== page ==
Since 2009, Trainor said, 16 states have passed laws that address “sexting,” or sending sexually suggestive pictures or messages electronically—and at least 13 other states are considering sexting legislation.
Many of these state laws are attempts to decriminalize sexting by making it a misdemeanor instead of a felony, but some states also are requiring schools to teach students about the dangers of sexting.
A New Jersey bill would put the onus for education on wireless carriers, Trainor said, by prohibiting cellular companies from selling a contract without educating the user about sexting.
If you have to discipline students for sexting, make sure you impose discipline on all students equally, Trainor said: Don’t treat girls and boys differently, and don’t distinguish between the senders and the deliberate receivers of explicit messages.
(By deliberate receivers, she was referring to students who request, forward, or save explicit messages—and not students who receive unwanted ones.)
Cell phone and laptop searches
Under the Fourth Amendment, government searches of individuals must be reasonable, Trainor said, meaning law enforcement officials need a warrant or probable cause. But school officials have slightly more latitude; a 1985 Supreme Court case established the bar for student searches.
Under this case, New Jersey v. T.L.O., the court ruled that such searches must be “justified at inception,” meaning school leaders must have a reasonable suspicion of wrongdoing, and they must be “permissible in scope.”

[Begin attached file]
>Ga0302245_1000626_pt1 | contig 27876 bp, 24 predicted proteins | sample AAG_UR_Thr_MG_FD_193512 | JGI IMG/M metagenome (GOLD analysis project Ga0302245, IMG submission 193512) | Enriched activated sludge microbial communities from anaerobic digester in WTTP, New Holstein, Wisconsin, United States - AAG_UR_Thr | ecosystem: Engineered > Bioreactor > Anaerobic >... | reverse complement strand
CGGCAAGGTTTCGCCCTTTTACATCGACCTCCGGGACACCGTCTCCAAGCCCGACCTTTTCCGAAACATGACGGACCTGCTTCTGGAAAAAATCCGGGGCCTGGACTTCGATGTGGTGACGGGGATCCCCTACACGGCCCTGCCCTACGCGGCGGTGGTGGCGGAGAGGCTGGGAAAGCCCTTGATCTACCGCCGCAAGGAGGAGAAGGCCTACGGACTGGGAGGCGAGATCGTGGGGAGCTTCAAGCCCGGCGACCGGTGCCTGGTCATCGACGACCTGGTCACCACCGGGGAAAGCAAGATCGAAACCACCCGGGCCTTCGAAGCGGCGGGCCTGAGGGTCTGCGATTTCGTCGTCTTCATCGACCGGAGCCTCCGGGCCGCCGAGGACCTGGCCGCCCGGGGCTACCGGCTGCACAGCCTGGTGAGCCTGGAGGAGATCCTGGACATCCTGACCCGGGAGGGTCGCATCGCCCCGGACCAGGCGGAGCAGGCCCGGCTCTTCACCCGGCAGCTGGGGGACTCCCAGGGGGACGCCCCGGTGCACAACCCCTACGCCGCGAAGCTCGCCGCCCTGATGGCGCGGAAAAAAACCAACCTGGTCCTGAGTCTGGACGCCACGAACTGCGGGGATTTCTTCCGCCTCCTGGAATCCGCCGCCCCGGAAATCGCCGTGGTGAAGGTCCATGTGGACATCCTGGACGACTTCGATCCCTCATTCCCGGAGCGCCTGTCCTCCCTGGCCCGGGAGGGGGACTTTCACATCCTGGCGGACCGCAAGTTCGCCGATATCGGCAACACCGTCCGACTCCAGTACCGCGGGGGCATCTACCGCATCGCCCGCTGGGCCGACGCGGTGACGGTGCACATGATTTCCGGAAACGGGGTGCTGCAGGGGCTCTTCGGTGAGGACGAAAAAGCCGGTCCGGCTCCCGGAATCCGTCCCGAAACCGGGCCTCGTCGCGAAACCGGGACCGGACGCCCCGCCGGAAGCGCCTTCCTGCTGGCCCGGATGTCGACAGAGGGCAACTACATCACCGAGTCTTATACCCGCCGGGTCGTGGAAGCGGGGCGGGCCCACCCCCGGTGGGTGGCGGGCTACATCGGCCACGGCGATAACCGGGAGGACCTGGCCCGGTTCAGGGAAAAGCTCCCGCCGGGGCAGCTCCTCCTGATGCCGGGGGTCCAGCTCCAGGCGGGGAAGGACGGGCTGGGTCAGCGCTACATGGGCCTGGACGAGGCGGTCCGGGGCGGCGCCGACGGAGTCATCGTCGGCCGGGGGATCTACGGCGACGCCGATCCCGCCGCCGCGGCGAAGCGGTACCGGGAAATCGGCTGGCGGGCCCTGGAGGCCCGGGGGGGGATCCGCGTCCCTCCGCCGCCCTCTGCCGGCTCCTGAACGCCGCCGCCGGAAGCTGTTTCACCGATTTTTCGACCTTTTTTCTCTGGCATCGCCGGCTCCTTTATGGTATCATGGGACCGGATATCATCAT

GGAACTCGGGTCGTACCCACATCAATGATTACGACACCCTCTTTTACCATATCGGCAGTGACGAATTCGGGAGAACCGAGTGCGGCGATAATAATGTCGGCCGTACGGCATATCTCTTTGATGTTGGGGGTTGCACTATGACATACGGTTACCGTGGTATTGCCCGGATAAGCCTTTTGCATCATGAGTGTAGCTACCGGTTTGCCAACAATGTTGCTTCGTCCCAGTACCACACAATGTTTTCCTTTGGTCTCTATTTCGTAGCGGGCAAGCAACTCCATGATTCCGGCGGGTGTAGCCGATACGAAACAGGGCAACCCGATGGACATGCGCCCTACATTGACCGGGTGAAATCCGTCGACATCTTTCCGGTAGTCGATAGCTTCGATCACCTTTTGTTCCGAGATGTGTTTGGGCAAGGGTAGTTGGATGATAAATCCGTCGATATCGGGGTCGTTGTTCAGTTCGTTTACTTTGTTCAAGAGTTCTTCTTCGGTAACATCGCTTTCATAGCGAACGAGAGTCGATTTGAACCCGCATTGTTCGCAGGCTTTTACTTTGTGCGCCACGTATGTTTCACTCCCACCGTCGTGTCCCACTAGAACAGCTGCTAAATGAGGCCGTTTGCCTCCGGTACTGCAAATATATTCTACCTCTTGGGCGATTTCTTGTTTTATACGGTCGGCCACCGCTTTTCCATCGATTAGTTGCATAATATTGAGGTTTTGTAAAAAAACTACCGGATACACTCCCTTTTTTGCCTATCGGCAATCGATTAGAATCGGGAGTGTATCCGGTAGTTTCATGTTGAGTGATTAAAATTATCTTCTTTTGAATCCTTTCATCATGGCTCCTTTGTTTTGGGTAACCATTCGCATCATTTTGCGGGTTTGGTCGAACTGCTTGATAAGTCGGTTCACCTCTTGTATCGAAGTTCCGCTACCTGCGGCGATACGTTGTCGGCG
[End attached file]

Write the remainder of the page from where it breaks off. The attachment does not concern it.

In other words, if you think a student smells of marijuana and you search her purse for drugs, you cannot then extend the search to include her locker, and so on. It’s this last point, the “permissible in scope,” that usually gets school leaders into trouble, Trainor said.
In Mendoza v. Klein ISD, an assistant principal who confiscated a student’s cell phone looked to see if the student had used her phone during school hours, which was a reasonable search, a Texas judge ruled.
But the administrator then scrolled through the student’s text messages and found a nude photo of the girl, which she had sent to her boyfriend, and further punished the girl for sexting. The judge ruled that examining the rest of the student’s text messages violated her Fourth Amendment rights, because it exceeded the scope of the original search.
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